My name is Jay McDaniel and I am a cancer survivor, thanks to The James and Pelotonia, as well as a mortgage loan officer for Huntington and I support The Ohio State and James Huntington branch locations. I also was the concierge for several years at The James.
I lost my father to colon cancer when I was 21. I never knew my grandfather, a sharecropper from Tennessee, who died of cancer before I was born. I remember my father telling me how he suffered painfully before he died. My father also lost his brother (my uncle Jerry) to colon cancer, and two of his sisters (Aunt Reba and Aunt Martha) to brain and colon cancer. Back in 1987 when my dad died at Loyola University, his oncologist recommended I get a colonoscopy every 5 years starting at age 30, which I did.
5 years ago this week I went to my family physician with some minor stomach issues. He recommended I get a colonoscopy. I was 4 years past the last one so cancer never crossed my mind, and I wasn’t too concerned. I remember seeing the large tumor on the screen during the procedure. He went around it and took pictures. I said, “that’s cancer isn’t it?” His reply? ”Yes.”
The next thing I knew, I was sitting with my best friend in my doctor’s office looking at pictures of the cancer and my Doctor explaining my diagnosis and informing me that it was stage 3B. I was speechless. My best friend grabbed a pad and paper and began to pepper him with question after question. She was an angel when I couldn’t function. I drove home in total shock, called my boss and explained my diagnosis. I broke down sobbing, asking who was going to take care of my 3 daughters I had been raising on my own since they were 3, 7, and 11. The next day I was advised that the senior management team at Huntington had reached out to CancerBridge, a program I feel very lucky to have access to as a Huntington employee. I was fortunate enough that Dr. Richard Goldberg (former James physician-in-chief) and Dr. Mark Arnold (cancer surgeon) led my cancer treatment team. The day I was admitted, I was visited by the management team of Huntington, Dr. Caligiuri, and Dr. Mark Arnold. They had already put together an amazing plan to cut the cancer out and follow up with chemotherapy.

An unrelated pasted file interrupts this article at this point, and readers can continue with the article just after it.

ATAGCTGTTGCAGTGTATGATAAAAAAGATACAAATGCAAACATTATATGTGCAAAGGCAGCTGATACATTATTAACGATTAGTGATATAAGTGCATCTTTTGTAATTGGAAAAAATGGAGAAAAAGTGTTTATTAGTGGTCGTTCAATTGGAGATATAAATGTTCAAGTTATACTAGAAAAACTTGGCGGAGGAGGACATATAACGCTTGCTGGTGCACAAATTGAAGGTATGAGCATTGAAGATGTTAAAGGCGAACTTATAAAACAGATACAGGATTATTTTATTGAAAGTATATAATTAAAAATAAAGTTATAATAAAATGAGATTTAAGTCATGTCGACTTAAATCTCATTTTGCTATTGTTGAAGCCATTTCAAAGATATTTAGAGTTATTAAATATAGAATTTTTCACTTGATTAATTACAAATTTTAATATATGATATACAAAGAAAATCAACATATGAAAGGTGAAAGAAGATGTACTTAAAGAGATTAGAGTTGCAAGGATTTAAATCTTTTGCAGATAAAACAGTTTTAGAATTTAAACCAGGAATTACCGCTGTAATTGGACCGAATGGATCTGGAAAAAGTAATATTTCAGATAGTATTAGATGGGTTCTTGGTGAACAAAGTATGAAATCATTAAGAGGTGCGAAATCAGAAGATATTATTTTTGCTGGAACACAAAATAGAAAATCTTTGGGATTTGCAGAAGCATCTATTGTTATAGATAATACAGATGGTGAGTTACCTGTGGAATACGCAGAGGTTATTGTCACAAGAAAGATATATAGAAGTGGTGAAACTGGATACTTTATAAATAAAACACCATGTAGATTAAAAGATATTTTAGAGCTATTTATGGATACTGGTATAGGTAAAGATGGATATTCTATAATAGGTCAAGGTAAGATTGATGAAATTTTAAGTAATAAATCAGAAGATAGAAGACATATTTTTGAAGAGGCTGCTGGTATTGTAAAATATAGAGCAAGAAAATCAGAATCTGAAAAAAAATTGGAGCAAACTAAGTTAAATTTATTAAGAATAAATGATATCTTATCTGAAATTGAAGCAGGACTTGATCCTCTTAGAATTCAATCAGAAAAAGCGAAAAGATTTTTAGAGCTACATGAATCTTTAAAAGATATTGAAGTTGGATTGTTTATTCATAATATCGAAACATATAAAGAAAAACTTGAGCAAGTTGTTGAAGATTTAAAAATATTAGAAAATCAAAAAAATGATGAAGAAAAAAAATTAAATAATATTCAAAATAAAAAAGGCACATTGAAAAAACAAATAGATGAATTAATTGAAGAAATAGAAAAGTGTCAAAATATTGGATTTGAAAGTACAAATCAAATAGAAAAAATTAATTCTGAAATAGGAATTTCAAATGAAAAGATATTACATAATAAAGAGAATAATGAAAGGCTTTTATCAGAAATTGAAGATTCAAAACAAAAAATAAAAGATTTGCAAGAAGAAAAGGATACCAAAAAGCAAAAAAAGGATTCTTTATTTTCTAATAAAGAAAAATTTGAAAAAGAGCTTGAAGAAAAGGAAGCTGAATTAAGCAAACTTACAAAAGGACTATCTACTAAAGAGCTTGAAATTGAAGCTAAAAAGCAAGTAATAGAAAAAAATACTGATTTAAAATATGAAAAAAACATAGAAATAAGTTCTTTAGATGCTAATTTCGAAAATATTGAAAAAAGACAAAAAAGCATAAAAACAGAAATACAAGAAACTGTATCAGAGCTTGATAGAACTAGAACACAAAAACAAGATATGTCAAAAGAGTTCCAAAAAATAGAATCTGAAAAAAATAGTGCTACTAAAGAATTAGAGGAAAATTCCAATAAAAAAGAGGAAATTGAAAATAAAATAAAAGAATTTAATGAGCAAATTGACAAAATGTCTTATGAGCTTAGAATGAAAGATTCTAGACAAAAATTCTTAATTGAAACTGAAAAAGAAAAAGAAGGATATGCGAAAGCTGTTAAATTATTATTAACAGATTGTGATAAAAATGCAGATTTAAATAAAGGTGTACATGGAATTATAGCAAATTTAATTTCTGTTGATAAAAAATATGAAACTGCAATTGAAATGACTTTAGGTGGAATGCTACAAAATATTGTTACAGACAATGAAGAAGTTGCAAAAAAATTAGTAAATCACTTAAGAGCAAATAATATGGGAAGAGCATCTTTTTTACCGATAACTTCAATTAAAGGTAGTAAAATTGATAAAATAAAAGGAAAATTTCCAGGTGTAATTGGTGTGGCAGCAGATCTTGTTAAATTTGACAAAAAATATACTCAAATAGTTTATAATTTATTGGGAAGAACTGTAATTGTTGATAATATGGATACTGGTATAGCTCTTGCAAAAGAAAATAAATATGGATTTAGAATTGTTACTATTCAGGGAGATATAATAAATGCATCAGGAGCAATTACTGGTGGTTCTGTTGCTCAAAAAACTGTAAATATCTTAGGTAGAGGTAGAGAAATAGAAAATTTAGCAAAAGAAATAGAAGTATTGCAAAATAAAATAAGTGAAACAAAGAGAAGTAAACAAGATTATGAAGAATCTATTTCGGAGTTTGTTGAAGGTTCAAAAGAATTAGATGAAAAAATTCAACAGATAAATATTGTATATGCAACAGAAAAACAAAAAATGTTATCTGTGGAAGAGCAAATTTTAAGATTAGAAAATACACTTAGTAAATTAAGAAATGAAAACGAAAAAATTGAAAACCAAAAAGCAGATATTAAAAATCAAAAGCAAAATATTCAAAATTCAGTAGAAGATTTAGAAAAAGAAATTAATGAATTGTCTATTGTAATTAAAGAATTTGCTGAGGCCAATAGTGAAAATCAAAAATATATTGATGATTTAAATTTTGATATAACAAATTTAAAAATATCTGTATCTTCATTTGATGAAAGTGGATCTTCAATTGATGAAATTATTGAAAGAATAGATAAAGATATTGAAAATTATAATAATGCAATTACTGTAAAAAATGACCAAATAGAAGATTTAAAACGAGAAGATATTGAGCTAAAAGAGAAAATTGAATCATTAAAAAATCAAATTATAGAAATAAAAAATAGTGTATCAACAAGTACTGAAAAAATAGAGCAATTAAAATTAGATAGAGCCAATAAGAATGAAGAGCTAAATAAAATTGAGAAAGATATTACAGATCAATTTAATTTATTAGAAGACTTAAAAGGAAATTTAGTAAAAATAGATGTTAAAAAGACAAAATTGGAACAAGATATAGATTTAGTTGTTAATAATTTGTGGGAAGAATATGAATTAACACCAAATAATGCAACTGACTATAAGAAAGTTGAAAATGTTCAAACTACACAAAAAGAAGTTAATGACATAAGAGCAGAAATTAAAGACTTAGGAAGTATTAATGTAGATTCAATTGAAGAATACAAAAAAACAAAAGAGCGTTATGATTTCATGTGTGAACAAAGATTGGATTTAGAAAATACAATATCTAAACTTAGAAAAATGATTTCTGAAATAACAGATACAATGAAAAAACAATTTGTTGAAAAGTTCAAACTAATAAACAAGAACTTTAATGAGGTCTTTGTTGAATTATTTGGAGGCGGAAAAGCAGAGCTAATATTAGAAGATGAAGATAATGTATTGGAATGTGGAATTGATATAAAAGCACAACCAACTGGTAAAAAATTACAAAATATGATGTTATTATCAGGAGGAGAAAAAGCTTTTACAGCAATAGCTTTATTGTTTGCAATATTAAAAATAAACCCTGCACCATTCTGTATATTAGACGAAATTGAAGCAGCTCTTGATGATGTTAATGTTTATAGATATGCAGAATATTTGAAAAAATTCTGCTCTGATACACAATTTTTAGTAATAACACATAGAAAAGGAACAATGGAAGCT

After recovery and in chemo I was contacted by Heather Hampel’s genetics team that heads up the Ohio Colorectal Cancer Prevention Initiative, an initiative funded by Pelotonia. They asked if they could test me for Lynch Syndrome, the most common form of inherited colorectal and uterine cancer. After being tested, it was confirmed that indeed I had the genetic mutation for Lynch Syndrome.
Now, for the scariest part. Did I pass it down to any of my girls? Pelotonia funds to the rescue! All 3 of my daughters were tested for FREE. We learned that I had, in fact handed it down to one of my daughters, my oldest Erika. Now knowing she is at risk, she can get yearly testing. Fortunately, this cancer is totally preventable if caught early, and knowing this now will certainly save her life
However, that was still not enough for the care team at the OSUCCC – James. Heather Hampel drove eight hours one way to test my “at risk” family members at our annual family reunion in Tennessee while on her own family vacation. From these tests, we learned that my cousin Barry, who is the same age as me, tested positive. He went for a colonoscopy. They found polyps, removed them and saved his life!
I was cancer free until I noticed a pea sized lump on my belly button in early 2016. The assumption was a small hernia until it grew to the size of a golf ball. After a needle aspiration, it was confirmed my cancer was back. Now I was on a more aggressive chemo treatment plan to shrink the tumor. After several treatments, with no response, my tumor grew to an inoperable size. I was still working and was at the Ohio State Doan Hall Huntington branch one day. I noticed my surgeon Dr. Arnold was sitting in his usual spot, on a bench taking a break outside my office. As I have done many times, I walked out to say hello and shake his hand. He noticed the tumor on my stomach through my shirt and said calmly as always “my office – tomorrow that is coming out”. I told him “does Rich (my oncologist, we are all now on a first name basis at this point) know about this? He replied, “he will”. He then assembled a small army including Dr. Janis (plastic surgeon) to facilitate surgery. They removed the tumor, along with my spleen, adrenal gland, and a half dozen lymph nodes, and even got a tummy tuck later (Thanks Dr. J!) I made it! I survived!
Thank you to an incredible group of Doctors, the staff at The James, family, and friends for helping me get here, today!
Thank you Huntington for having the CancerBridge Program.
Special thanks to Pelotonia and Heather Hampel for the clinical trials that are saving lives today!! Pelotonia saved my life, my daughter Erika, and my cousin Barry. 38 family members also know that they do not carry the Lynch gene thanks to Heather Hampel driving to Tennessee on her vacation to test my relatives at our family reunion!
Thank you Pelotonia community. You have saved my life.